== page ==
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Doors Open graphic by Mariah Meawasige @Makoose

Explore the Daniels Building at Doors Open Toronto 2022

Fri, May 27/22 – 12:00pm to Sun, May 29/22 – 5:00pm

1 Spadina Crescent

IMPORTANT: For public health and safety, the University of Toronto requires that masks be worn in indoor spaces where physical distancing cannot be maintained. Masks are therefore required to attend this event. Thank you for your cooperation.

At Doors Open Toronto 2022, come see why the Daniels Building — groundbreaking home of the University of Toronto’s John H. Daniels Faculty of Architecture, Landscape, and Design — has been named one of the best buildings in Canada of the past decade. 
 

doors open logo

Generously supported by Postsecondary Education Fund for Aboriginal Learners 

Graphic by Mariah Meawasige (@Makoose)

 

Schedule

Opening Ceremony by Indigenous Traditional Healer and Elder James Carpenter
with Helper Jode Kechego 

Friday, May 27, 2022 
12 p.m. – 12:20 p.m., Stantec Architecture Courtyard 
Rain Location: Student Commons

Open InSights – Keynote Talk
“Truth & Reconciliation: Indigenous Perspectives on the Role of Art and Architecture on University Campuses”
Friday, May 27, 2022 
6:30 p..m. – 8:30 p.m., Main Hall 

Daniels Faculty Doors Open Self-Guided Tours  
Saturday, May 28 & Sunday, May 29, 2022  
10 a.m. – 5 p.m. (last entry at 4:30 p.m. both days) 

Exhibitions include:  

  • Daniels Mural Project, Ambe Magada, North Facade 
  • Building Black Success Through Design Showcase, Room 230 
  • Nikibii Dawadinna Giigwag, Indigenous Youth Program, Room 330 
  • Engage-Design-Build, Room 300
  • End of Year Show 2022, First Floor

Youth Workshops with Lena Recollet
Saturday, May 28 & Sunday, May 29, 2022 
1 p.m. – 3 p.m., Main Hall 

ImagineNATIVE Animation Short Films Focus Program Screening
Saturday, May 28, 2022 
3:30 p.m. – 4:30 p.m., Main Hall 

ImagineNATIVE Reclaiming Short Films Focus Program Screening
Sunday, May 29, 2022 
3:30 p.m. – 4:30 p.m., Main Hall 

Closing Ceremony by Indigenous Traditional Healer and Elder James Carpenter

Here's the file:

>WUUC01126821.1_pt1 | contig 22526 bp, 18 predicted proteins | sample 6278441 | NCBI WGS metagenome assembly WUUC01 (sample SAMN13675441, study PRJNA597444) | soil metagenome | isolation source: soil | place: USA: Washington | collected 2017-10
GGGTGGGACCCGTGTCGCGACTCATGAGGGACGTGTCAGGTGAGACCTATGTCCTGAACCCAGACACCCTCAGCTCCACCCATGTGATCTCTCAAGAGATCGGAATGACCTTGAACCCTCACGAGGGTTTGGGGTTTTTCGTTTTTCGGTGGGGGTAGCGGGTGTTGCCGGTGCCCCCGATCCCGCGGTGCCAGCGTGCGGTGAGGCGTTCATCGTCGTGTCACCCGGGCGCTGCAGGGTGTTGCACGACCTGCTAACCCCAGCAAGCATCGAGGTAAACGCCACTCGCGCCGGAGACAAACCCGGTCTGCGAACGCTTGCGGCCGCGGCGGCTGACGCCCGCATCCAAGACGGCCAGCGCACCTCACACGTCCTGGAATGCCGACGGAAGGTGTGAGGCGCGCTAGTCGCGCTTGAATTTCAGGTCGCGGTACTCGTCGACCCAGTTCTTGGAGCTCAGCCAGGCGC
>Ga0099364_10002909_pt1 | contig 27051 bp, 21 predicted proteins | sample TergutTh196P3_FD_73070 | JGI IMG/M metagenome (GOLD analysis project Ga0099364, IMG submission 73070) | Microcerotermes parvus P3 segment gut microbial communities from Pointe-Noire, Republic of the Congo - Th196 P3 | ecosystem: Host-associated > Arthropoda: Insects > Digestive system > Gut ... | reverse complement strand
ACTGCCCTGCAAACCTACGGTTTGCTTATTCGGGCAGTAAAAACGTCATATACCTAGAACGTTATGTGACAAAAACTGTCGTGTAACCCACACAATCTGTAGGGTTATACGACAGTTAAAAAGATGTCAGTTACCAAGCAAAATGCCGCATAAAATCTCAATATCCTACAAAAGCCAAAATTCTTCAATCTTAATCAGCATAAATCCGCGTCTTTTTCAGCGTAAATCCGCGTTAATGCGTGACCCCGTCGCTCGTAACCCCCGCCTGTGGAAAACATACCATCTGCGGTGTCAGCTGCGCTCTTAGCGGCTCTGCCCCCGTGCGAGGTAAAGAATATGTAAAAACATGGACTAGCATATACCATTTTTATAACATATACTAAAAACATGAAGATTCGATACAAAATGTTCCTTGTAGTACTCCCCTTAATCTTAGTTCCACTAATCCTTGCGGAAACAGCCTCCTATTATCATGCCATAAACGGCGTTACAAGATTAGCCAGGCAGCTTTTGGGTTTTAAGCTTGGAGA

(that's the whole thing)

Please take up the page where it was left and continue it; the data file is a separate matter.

with Helper Jode Kechego 

Sunday, May 29, 2022 
3 p.m. – 3:20 p.m., Stantec Architecture Courtyard 
Rain Location: Student Commons

 

Programming

Elder James Carpenter

Opening and Closing Ceremonies
Indigenous Traditional Healer and Elder James Carpenter
with Helper Jode Kechego 
Friday, May 27, 2022 & Sunday, May 29, 2022
12 p.m. & 3 p.m., Stantec Architecture Courtyard

James Carpenter is a recognized Indigenous Traditional Healer and Oshkabewis (Helper).  His First Nations Ancestry is from the Anishnaabek/Mississauga First Nation of Alderville, Chippewa ancestry from the Traditional territory around the Great Lakes, Oneida ancestry from Upper New York State, and Cree ancestry from the Cree Nation around the shores of James Bay. He continues to reclaim his Anishnaabek/Chipewyan and Cree languages. James specializes in providing Indigenous Traditional Healing Services and Sacred Indigenous Ceremonies to children, families and communities. 
 

Open InSights – Keynote Talk
“Truth & Reconciliation: Indigenous Perspectives on the Role of Art and Architecture on University Campuses”
Friday, May 27, 2022 
6:30 p.m. – 8:30 p.m., Main Hall  

Indigenous knowledge keepers, architects and artists from across Turtle Island will gather to share their artistic work and involvement in creative projects situated at local post-secondary institutions. This is happening at a time when universities are re-imagining their role in collective education and knowledge, as well as in sharing narratives of Indigeneity, settler colonialism and Canadian identity.

Details of this in-person event and registration are available here

Lena Recollet picture laughing

Youth Workshops with Lena Recollet   
1 p.m. – 3 p.m. Daily (May 28 & 29)  
Main Hall
First-come first-serve, limited capacity  

Bring your child(ren) and learn about Ambe Magada, the large-scale mural by Indigenous artist Que Rock on the north facade of the Daniels Building. The mural features Indigenous teachings that will be shared. For younger audiences (two to seven years old), a replica banner of the mural will be available for colouring. For older audiences (eight+ years), the red circles honouring the 215 children whose unmarked graves were discovered at a former residential school site will be discussed. Youth will be invited to create their own red circle with messages to the spirits of the children, their families and their communities. 

The workshop will be led by Lena Recollet, an Anishinaabe multi-disciplinary artist from Wikwemikong. Her arts facilitation experience started at Red Pepper Arts in the early stages of her theatre training in 2002. Later, she went on to be an arts mentor with Seven Generation Image Makers, becoming a self-employed artist on what was formerly called the Aboriginal Artists in Education roster with Toronto District School Board and Ontario Arts Council. Combining Anishinaabemowin and arts this led her to being a full-time high school teacher of Native Language at TDSB for five years. Revisiting arts facilitation or being a guest speaker while taking a break from teaching full time is a way of honouring the skills she gained as an educator while choosing to return to her award-winning art career again. 

ImagineNATIVE film poster for animation series

ImagineNATIVE Animation Short Films Focus Program Screening 
Saturday, May 28, 2022 
3:30 p.m - 4:30 p.m.
Main Hall
FREE No tickets required

A dynamic selection of seven animated short films created by Indigenous filmmakers and presented at the 2021 imagineNATIVE Film + Media Arts Festival. This program is geared towards diversity, inclusion, reconciliation, and learning about the land and its people.